Seven Stories Press

Works of Radical Imagination

Ricardo Piglia, 1941–2017

January 10

Ricardo Piglia, one of Argentina’s greatest writers, is dead. In 2013, we published Piglia’s afterword to Rodolfo Walsh’s Operation Massacre. It contains not only a penetrating analysis of Walsh’s book, but also a good deal of critical insight into the nature of writing under totalitarianism. Find an excerpt below. Here, Piglia is elaborating on Valéry’s notion that the forces of fiction, not merely bodily force, are used by all states to implement order. As we in the U.S. read over and over today of the President-to-be’s plans to “drain the swamp,” the relevance of Piglia’s idea is hard to miss.

From the afterword:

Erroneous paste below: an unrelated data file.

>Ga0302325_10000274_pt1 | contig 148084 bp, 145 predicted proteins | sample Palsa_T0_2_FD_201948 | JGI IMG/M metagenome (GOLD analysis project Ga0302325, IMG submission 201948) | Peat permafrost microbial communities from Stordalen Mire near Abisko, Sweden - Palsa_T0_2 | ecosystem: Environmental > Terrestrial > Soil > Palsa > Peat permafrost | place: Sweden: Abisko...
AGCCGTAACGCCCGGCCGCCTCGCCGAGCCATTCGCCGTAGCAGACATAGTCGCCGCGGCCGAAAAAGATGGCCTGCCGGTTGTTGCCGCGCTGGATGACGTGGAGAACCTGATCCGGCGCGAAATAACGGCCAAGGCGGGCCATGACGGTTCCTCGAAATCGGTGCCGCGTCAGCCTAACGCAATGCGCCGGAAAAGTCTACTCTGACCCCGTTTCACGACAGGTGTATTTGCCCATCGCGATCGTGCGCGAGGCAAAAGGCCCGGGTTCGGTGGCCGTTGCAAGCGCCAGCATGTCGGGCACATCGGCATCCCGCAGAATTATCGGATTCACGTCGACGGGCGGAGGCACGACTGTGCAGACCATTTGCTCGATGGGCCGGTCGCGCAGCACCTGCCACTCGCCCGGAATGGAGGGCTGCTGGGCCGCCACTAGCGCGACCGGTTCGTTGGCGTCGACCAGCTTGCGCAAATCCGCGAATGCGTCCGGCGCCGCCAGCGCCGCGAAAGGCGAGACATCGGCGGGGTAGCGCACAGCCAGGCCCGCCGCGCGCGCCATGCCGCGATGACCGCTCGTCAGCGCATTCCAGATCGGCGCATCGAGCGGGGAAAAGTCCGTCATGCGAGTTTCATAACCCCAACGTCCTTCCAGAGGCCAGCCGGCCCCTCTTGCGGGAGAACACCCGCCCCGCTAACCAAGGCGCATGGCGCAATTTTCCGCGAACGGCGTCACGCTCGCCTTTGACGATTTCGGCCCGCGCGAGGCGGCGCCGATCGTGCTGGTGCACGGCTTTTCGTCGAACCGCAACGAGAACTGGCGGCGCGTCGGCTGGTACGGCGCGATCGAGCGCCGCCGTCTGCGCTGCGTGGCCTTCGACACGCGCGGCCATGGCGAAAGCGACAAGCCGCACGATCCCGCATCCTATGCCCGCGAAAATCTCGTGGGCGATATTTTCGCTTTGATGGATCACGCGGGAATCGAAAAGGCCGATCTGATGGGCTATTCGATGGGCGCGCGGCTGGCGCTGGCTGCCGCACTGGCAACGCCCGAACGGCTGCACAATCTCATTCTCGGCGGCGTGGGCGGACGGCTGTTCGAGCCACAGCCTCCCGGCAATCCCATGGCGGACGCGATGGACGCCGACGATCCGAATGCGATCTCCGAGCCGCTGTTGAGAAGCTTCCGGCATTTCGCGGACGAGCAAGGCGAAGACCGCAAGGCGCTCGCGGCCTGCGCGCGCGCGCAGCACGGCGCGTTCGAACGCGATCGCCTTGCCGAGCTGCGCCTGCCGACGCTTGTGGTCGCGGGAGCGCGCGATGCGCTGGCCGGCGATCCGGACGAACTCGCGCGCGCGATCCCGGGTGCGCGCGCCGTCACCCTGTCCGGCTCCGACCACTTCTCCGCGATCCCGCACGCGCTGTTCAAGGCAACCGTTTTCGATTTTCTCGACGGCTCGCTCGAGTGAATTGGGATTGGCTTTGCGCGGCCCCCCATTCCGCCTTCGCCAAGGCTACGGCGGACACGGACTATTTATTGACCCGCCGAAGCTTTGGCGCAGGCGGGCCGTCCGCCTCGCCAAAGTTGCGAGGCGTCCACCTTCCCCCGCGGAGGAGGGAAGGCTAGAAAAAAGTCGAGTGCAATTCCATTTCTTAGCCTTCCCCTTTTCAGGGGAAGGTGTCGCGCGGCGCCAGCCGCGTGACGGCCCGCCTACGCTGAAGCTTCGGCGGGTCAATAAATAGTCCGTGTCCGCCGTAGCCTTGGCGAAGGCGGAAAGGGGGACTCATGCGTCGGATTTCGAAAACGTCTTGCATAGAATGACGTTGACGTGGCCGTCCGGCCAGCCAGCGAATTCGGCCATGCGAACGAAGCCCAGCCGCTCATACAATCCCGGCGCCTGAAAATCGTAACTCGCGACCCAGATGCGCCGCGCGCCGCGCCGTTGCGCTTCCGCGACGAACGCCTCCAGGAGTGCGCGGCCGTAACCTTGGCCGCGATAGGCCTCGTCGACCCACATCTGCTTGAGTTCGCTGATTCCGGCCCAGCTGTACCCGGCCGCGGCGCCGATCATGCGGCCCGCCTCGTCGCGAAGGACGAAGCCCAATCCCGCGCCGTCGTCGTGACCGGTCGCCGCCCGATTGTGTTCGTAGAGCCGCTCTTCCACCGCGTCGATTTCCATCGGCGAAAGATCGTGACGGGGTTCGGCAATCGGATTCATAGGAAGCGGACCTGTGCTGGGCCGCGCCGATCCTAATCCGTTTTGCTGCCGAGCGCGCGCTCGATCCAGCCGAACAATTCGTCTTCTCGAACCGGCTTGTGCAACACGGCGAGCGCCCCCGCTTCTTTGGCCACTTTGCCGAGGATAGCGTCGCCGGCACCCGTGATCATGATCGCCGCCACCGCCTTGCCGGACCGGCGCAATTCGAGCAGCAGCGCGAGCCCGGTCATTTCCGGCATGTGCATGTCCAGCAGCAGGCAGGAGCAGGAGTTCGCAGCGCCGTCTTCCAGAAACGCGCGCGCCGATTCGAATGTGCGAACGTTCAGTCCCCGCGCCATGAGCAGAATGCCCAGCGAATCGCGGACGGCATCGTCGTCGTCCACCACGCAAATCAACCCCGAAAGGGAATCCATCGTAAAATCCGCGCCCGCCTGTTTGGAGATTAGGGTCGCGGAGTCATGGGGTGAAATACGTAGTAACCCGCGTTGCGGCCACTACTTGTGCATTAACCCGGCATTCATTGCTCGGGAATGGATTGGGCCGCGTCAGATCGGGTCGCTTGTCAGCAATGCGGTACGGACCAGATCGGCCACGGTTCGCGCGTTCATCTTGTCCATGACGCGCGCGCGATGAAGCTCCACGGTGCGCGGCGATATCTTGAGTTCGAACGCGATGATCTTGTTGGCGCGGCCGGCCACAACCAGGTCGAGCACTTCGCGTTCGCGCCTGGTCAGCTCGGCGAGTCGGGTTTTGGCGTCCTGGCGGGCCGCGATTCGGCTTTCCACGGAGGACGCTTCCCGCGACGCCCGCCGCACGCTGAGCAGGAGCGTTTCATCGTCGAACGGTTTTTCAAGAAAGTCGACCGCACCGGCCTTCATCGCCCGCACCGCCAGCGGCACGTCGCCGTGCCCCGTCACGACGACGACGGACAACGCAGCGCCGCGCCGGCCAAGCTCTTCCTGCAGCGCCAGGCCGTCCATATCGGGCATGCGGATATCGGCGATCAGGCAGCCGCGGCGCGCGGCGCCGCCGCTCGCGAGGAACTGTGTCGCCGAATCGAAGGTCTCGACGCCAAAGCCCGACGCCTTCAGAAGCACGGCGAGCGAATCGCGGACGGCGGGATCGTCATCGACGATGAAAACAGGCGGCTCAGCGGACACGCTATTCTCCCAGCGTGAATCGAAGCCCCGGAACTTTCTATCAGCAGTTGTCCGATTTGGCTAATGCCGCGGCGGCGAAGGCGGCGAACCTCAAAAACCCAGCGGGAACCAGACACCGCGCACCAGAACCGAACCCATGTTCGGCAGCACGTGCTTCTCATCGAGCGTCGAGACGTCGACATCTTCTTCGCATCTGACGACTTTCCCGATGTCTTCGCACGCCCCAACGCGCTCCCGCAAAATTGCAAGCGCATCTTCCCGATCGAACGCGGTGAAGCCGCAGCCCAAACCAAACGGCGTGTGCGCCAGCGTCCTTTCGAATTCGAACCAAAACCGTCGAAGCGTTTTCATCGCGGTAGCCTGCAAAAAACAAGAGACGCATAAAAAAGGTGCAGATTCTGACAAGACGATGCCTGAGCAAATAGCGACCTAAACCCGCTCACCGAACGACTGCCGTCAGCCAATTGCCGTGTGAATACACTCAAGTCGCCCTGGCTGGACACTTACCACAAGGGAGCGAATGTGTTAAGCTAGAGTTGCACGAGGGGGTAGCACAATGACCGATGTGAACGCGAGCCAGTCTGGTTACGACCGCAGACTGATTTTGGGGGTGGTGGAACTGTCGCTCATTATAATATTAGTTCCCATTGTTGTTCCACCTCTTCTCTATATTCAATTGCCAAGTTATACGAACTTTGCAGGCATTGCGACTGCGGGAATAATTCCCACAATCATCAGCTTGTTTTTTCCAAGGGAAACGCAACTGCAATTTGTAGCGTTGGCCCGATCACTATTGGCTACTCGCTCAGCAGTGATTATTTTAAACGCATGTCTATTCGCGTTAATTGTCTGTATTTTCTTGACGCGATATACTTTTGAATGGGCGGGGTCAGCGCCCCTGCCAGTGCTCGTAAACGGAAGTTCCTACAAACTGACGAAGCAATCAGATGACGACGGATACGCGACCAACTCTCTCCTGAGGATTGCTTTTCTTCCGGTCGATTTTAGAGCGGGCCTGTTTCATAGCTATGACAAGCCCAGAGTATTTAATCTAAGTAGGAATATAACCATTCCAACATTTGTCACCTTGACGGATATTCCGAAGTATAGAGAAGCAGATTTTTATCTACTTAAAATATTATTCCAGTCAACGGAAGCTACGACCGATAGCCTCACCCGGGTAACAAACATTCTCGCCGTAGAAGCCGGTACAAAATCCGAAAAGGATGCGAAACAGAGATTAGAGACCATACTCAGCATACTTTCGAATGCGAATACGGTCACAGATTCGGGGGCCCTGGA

What matters in not only the content of these State fictions, not just the material that they manipulate, but also the form that they take. To begin to understand their form, we can look to the methods and devices used to construct them. During the period of the military dictatorship, for example, one of the stories being constructed was what we might call the surgical story, a story that pertained to bodies. The military used a medical metaphor to explain what they were doing. They concealed everything that was happening, but simultaneously did say what was happening, just in the form of a story about dickens and health. They spoke of Argentina as a sick body that had a tumor, a cancer that was spreading—this was the subversive element or revolution—and the role of the military was to operate on it. As doctors, their work was aseptic, beyond good and evil, an appropriate response to the needs of science, which calls for destruction and mutilation for the sake of saving a life. Everything that was secret was actually revealed in this story, just displaced. There were, as in every story, two stories being told: there was the attempt to make people believe that Argentina was a sick society and that the military was coming in from the outside as technicians to fix the problem, and then there was the idea that a painful operation had to be performed without anesthesia. That was the discourse, the fictional version, that the State used: it told the truth about what it was doing, but in a covert and allegorical way.

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